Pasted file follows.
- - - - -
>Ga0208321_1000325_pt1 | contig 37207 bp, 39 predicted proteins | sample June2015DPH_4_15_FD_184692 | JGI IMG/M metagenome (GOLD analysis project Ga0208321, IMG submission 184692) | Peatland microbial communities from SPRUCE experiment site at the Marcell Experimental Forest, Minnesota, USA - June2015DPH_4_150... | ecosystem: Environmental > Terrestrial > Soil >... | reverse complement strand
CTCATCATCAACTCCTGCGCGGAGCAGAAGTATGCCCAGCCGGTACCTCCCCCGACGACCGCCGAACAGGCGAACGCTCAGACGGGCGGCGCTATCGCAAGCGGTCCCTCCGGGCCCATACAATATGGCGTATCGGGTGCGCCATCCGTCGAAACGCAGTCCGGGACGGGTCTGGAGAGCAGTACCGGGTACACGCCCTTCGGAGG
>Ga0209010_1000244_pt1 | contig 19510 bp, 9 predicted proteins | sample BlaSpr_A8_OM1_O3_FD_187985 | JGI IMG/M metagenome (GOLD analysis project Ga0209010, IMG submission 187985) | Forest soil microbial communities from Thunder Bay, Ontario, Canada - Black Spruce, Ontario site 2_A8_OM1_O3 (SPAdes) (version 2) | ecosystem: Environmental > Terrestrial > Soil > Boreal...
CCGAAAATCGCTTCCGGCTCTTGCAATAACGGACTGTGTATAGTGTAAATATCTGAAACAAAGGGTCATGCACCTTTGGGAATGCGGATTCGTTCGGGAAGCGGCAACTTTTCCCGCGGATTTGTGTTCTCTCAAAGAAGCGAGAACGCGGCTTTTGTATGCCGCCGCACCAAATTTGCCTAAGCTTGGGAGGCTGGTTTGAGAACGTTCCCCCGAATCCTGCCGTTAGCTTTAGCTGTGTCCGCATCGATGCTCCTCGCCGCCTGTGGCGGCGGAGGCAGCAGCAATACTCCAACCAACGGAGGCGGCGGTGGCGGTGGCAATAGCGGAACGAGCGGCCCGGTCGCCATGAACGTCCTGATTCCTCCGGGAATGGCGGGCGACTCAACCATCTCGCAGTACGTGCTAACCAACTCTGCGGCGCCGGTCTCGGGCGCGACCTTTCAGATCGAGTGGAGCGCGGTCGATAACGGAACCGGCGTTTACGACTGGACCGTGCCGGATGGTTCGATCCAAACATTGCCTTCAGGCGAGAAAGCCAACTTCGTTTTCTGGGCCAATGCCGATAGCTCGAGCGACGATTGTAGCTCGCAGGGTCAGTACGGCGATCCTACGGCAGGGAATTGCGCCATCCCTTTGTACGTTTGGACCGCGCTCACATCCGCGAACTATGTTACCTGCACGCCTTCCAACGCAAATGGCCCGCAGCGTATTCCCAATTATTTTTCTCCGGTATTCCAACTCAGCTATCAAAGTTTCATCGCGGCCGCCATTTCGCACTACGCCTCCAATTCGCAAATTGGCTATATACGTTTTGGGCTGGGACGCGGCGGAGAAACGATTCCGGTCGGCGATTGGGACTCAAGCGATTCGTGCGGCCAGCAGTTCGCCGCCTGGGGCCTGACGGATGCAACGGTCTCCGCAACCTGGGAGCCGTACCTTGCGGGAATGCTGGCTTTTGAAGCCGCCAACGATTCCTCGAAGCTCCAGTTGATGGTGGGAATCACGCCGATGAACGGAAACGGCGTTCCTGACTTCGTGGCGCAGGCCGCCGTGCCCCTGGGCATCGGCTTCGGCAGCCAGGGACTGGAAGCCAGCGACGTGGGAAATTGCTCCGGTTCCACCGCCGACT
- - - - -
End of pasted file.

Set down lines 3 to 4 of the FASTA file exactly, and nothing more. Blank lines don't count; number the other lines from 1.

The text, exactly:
>Ga0209010_1000244_pt1 | contig 19510 bp, 9 predicted proteins | sample BlaSpr_A8_OM1_O3_FD_187985 | JGI IMG/M metagenome (GOLD analysis project Ga0209010, IMG submission 187985) | Forest soil microbial communities from Thunder Bay, Ontario, Canada - Black Spruce, Ontario site 2_A8_OM1_O3 (SPAdes) (version 2) | ecosystem: Environmental > Terrestrial > Soil > Boreal...
CCGAAAATCGCTTCCGGCTCTTGCAATAACGGACTGTGTATAGTGTAAATATCTGAAACAAAGGGTCATGCACCTTTGGGAATGCGGATTCGTTCGGGAAGCGGCAACTTTTCCCGCGGATTTGTGTTCTCTCAAAGAAGCGAGAACGCGGCTTTTGTATGCCGCCGCACCAAATTTGCCTAAGCTTGGGAGGCTGGTTTGAGAACGTTCCCCCGAATCCTGCCGTTAGCTTTAGCTGTGTCCGCATCGATGCTCCTCGCCGCCTGTGGCGGCGGAGGCAGCAGCAATACTCCAACCAACGGAGGCGGCGGTGGCGGTGGCAATAGCGGAACGAGCGGCCCGGTCGCCATGAACGTCCTGATTCCTCCGGGAATGGCGGGCGACTCAACCATCTCGCAGTACGTGCTAACCAACTCTGCGGCGCCGGTCTCGGGCGCGACCTTTCAGATCGAGTGGAGCGCGGTCGATAACGGAACCGGCGTTTACGACTGGACCGTGCCGGATGGTTCGATCCAAACATTGCCTTCAGGCGAGAAAGCCAACTTCGTTTTCTGGGCCAATGCCGATAGCTCGAGCGACGATTGTAGCTCGCAGGGTCAGTACGGCGATCCTACGGCAGGGAATTGCGCCATCCCTTTGTACGTTTGGACCGCGCTCACATCCGCGAACTATGTTACCTGCACGCCTTCCAACGCAAATGGCCCGCAGCGTATTCCCAATTATTTTTCTCCGGTATTCCAACTCAGCTATCAAAGTTTCATCGCGGCCGCCATTTCGCACTACGCCTCCAATTCGCAAATTGGCTATATACGTTTTGGGCTGGGACGCGGCGGAGAAACGATTCCGGTCGGCGATTGGGACTCAAGCGATTCGTGCGGCCAGCAGTTCGCCGCCTGGGGCCTGACGGATGCAACGGTCTCCGCAACCTGGGAGCCGTACCTTGCGGGAATGCTGGCTTTTGAAGCCGCCAACGATTCCTCGAAGCTCCAGTTGATGGTGGGAATCACGCCGATGAACGGAAACGGCGTTCCTGACTTCGTGGCGCAGGCCGCCGTGCCCCTGGGCATCGGCTTCGGCAGCCAGGGACTGGAAGCCAGCGACGTGGGAAATTGCTCCGGTTCCACCGCCGACT